We think that Fed projections will for 2016 will come to fruition for the short-end of the yield curve. Wage growth will continue to accelerate throughout the year as the job market continues to tighten. The Federal Reserve will raise rates once a quarter in response to this growth and end the year with an effective Fed Funds rate of 1.375%. The projection for longer-term rates is a bit more involved since longer term rates are dependent not only on the market’s projection for shorter term yields but also a treasury term premium. The term premium is the compensation demanded by investors for bearing interest rate risk, which is the risk that interest rates will change over the life of the bond. Interestingly enough, the ten-year term-premium is trading at multi-decade lows. Tobias Adrian, Richard Crump, and Emanuel Moench, researchers at the Federal Reserve, have developed a model that tracks the treasury market premium. The results of their model are illustrated in the chart below.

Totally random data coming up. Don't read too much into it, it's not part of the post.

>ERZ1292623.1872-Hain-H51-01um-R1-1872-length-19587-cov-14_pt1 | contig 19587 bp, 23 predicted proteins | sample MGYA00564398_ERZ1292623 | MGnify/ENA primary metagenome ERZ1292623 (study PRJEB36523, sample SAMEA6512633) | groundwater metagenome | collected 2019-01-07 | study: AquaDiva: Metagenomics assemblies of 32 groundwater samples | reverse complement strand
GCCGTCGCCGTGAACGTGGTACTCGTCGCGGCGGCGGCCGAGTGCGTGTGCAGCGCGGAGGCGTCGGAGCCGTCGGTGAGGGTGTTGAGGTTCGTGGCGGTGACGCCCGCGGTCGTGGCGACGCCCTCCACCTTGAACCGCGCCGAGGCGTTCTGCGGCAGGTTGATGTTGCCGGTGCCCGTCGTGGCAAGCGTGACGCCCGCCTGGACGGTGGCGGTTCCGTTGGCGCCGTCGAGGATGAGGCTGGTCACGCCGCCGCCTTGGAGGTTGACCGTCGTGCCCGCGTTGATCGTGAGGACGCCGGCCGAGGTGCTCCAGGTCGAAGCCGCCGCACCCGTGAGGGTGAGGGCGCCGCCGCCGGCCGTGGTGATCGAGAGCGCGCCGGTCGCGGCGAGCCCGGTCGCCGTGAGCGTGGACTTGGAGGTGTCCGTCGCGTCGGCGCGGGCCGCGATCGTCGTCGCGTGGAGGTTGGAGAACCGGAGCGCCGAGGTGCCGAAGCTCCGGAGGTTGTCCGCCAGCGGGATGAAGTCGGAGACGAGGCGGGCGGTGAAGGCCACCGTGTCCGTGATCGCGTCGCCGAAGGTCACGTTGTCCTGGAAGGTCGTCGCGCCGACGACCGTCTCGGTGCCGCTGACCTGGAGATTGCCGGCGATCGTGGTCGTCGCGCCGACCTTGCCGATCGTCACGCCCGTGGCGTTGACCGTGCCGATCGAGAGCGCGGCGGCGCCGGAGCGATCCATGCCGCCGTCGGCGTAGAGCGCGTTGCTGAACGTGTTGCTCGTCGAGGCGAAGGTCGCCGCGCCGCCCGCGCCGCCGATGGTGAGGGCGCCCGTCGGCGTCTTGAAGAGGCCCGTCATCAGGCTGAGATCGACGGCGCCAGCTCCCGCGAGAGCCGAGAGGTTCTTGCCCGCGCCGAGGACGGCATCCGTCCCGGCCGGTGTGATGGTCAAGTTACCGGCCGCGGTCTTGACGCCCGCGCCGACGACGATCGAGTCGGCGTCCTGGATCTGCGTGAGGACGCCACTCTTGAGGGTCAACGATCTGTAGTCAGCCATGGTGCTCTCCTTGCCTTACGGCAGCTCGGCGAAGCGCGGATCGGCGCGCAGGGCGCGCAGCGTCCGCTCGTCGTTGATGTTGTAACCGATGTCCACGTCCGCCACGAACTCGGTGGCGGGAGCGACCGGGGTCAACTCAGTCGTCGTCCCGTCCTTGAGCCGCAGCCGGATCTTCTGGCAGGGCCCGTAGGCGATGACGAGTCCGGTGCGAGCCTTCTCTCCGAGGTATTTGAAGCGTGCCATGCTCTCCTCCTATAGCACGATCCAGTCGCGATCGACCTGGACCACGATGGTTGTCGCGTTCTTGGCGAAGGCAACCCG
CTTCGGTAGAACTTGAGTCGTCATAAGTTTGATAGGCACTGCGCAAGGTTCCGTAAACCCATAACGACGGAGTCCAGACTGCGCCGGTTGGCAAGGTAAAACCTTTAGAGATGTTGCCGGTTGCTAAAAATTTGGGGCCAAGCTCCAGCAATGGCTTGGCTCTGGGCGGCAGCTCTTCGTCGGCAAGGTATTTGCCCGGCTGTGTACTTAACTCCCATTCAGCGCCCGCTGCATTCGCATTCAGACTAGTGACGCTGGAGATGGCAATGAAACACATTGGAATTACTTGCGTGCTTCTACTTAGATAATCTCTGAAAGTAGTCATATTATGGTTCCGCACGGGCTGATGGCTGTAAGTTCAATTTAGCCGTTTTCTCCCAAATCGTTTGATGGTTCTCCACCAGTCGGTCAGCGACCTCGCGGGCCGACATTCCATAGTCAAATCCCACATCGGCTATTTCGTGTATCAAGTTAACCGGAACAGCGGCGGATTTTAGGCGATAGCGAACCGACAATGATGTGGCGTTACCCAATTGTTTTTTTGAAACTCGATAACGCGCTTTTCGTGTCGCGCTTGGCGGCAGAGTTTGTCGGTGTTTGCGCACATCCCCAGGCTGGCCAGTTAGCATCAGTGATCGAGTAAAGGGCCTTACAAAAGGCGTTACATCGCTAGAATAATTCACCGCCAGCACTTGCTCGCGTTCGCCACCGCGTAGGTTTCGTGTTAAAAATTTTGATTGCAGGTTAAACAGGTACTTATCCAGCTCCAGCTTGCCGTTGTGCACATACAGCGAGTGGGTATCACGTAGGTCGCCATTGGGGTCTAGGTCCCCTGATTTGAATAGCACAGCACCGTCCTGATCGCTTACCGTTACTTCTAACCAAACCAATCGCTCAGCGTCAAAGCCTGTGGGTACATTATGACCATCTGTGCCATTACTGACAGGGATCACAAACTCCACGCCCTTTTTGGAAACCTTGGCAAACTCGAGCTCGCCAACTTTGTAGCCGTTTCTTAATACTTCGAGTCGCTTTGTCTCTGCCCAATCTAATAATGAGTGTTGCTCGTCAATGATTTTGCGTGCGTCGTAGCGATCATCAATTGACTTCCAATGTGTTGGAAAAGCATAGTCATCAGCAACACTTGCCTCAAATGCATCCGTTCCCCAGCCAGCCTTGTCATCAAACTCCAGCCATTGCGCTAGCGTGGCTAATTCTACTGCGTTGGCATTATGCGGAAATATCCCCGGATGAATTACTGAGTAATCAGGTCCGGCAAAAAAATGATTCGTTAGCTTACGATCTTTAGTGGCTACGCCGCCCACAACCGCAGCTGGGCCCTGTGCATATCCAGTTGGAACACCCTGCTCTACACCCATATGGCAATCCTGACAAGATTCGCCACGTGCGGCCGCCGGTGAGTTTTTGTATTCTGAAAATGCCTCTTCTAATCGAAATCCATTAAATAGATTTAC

The current term-premium demanded by investors is actually negative (-.087%) suggesting that longer term treasury investors are actually paying for future interest rate volatility, a curious fact. Negative term-premiums are incredibly rare. In fact, the last time this measure was negative was in the early 1960’s, when the ten-year yield languished around 4%. The next couple of decades saw this rate increase to the mid-teens, and only 5% of that increase can be attributed to an increase in the term premium, the bulk of the increase coming from rising market projections for the path of shorter-term rates. Currently, investors face a treasury bond market that is not only projecting shorter term rates to be much lower than the Fed’s projections, but they are not being compensated at all for the prospect that they may be wrong. This sets up for a perfect storm, and a potentially devastating recalibration of rates across the yield curve.